The financial wellbeing of workers in the UK has been a matter of concern for many years and the economic fallout of Covid-19 has brought this to national attention.
Yet programs that try to improve financial wellbeing, at both the corporate and national level, have been characterised by extremely low rates of adoption and negligible impact.
This article explains why workers in the UK have historically lacked financial health and why this matters to employers. It also outlines what we mean by ‘financial wellbeing’, a concept too often employed without being clearly defined.
Above all, it sets out our conviction that, thanks to recent developments in financial technology and regulation, there is now an unprecedented opportunity for employers to achieve greater engagement and improved outcomes from financial wellbeing programs.
Long before Covid-19, a broad range of socio-economic factors in the UK coalesced to establish the ‘new normal’ of financial health we observe today.
In the UK, these are:
1. Long-term student debt depressing net income at the outset of working life
2. Responsibility for parental care in old age depressing net income during working life
3. Interest rates at near-zero levels removing the incentive to save
4. Depressed wages that remain below 2008 levels for most
5. A consumerist ‘borrow and buy now’ mentality
These factors have created the long-term behaviours that characterise poor financial health. They are:
1. A lack of financial planning, particularly in respect to saving money.
2. A lack of defence against unexpected expenses, often called ‘financial shocks’.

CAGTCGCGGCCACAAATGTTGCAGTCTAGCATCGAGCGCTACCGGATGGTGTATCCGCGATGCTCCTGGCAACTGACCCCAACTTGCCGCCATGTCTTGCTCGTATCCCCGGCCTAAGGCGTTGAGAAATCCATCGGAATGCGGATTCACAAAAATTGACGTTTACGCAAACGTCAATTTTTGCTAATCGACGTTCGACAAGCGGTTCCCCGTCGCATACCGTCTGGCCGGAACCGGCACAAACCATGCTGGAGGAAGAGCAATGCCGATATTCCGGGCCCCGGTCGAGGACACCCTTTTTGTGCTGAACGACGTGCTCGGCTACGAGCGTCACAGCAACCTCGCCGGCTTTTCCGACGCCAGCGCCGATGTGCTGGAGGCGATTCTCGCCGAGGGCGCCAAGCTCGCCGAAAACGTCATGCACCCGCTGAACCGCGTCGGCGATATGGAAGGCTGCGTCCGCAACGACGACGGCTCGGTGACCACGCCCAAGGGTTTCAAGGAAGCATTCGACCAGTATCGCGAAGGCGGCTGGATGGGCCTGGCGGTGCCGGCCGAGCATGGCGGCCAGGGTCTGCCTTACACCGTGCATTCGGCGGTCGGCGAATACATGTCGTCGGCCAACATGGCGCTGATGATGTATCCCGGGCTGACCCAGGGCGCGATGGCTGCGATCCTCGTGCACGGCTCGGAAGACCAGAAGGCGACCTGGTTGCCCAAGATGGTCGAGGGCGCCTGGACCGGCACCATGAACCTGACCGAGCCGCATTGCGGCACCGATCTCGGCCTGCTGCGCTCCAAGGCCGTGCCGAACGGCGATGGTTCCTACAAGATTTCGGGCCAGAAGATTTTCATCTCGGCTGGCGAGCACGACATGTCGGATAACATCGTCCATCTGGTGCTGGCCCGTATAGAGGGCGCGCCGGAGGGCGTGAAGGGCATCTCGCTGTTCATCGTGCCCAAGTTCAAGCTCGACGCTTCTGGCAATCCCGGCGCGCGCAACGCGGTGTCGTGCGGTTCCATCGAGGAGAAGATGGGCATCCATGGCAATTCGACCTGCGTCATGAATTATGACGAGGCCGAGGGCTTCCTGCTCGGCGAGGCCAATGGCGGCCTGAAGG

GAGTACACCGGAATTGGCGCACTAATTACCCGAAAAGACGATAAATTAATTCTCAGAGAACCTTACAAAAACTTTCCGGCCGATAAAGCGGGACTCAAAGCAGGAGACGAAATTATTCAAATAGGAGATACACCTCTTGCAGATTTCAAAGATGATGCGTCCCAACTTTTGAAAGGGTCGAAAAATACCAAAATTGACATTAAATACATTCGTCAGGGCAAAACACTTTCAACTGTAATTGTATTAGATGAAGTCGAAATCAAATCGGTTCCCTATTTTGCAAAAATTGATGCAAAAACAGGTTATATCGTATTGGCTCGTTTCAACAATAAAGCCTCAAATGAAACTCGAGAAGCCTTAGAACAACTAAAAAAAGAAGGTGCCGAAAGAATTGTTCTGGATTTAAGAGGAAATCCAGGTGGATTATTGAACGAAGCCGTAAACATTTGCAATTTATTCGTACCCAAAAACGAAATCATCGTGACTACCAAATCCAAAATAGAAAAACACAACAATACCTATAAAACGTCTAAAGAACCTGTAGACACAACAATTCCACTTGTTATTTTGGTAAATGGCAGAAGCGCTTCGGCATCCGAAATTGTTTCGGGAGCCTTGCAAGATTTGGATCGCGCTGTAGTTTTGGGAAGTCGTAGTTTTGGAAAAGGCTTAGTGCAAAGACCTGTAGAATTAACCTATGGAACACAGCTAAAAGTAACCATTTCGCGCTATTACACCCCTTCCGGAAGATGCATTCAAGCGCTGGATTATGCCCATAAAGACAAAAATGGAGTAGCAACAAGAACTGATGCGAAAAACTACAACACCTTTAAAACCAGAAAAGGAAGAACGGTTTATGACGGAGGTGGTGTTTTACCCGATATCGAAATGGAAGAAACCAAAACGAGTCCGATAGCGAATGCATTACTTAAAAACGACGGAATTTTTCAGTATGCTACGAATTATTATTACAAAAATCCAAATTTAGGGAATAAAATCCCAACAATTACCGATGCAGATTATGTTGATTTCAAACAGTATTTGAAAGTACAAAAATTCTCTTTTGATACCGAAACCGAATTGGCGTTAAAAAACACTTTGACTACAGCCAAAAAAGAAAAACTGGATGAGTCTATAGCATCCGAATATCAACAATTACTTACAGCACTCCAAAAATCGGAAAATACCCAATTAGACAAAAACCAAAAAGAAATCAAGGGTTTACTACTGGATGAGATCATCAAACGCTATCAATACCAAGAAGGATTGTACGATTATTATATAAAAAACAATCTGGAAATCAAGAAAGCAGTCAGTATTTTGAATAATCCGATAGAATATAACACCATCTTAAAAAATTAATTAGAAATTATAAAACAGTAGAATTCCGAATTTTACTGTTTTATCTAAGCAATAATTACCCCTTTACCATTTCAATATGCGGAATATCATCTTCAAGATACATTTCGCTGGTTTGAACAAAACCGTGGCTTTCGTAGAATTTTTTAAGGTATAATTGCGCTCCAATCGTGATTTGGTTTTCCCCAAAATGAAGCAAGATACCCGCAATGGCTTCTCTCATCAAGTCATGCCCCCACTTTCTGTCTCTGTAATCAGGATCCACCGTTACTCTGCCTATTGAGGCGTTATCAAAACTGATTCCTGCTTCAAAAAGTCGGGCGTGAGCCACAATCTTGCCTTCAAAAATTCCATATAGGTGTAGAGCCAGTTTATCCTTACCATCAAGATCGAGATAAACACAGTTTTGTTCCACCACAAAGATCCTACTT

3. A perpetual reliance on debt and high-cost credit.
In the context of the workplace, we would add increased absenteeism and depressed ‘presenteeism’ (productivity) to this list.
One in four workers say they have lost sleep due to money worries. This inevitably contributes to a reduction in concentration and quality of performance at work.
Organisations have been studying ‘financial wellbeing’ for many years, establishing a variety of definitions in the process.
Level draw on research from two organisations in particular: the Money and Pension Service in the UK and the Financial Health Network in the US.
Informed by their conclusions, Level define Financial Wellbeing as:
“The capability to pay bills and cope with financial shocks and the confidence to plan for the future without problems of persistent debt.”
This definition can be broken down into three actionable objectives:
1. Fixing problems of debt
2. Changing financial behaviour
3. Building savings
Financial wellbeing is closely linked to mental health and research indicates a link between financial stress and overall health.
Like other forms of health, it is a long-term habit not a destination. Its attainment requires individuals to develop the correct skills, knowledge and attitudes whilst being able to access relevant digital financial products and services.
Behaviour change is notoriously difficult to effect and employers should be wary of new tools that make bold claims about establishing habit. There are no shortcuts or ‘hacks’, particularly in respect to motivation which waxes and wanes. The best financial behaviours link action (like contributing to a savings account) to moments of strong motivation (like payday).
Research conducted at the Research Institute of ADP (a US payroll and HR software firm) found that, while banks remain the most trusted sources for money management globally, employers are quickly becoming a conduit for achieving greater financial wellbeing.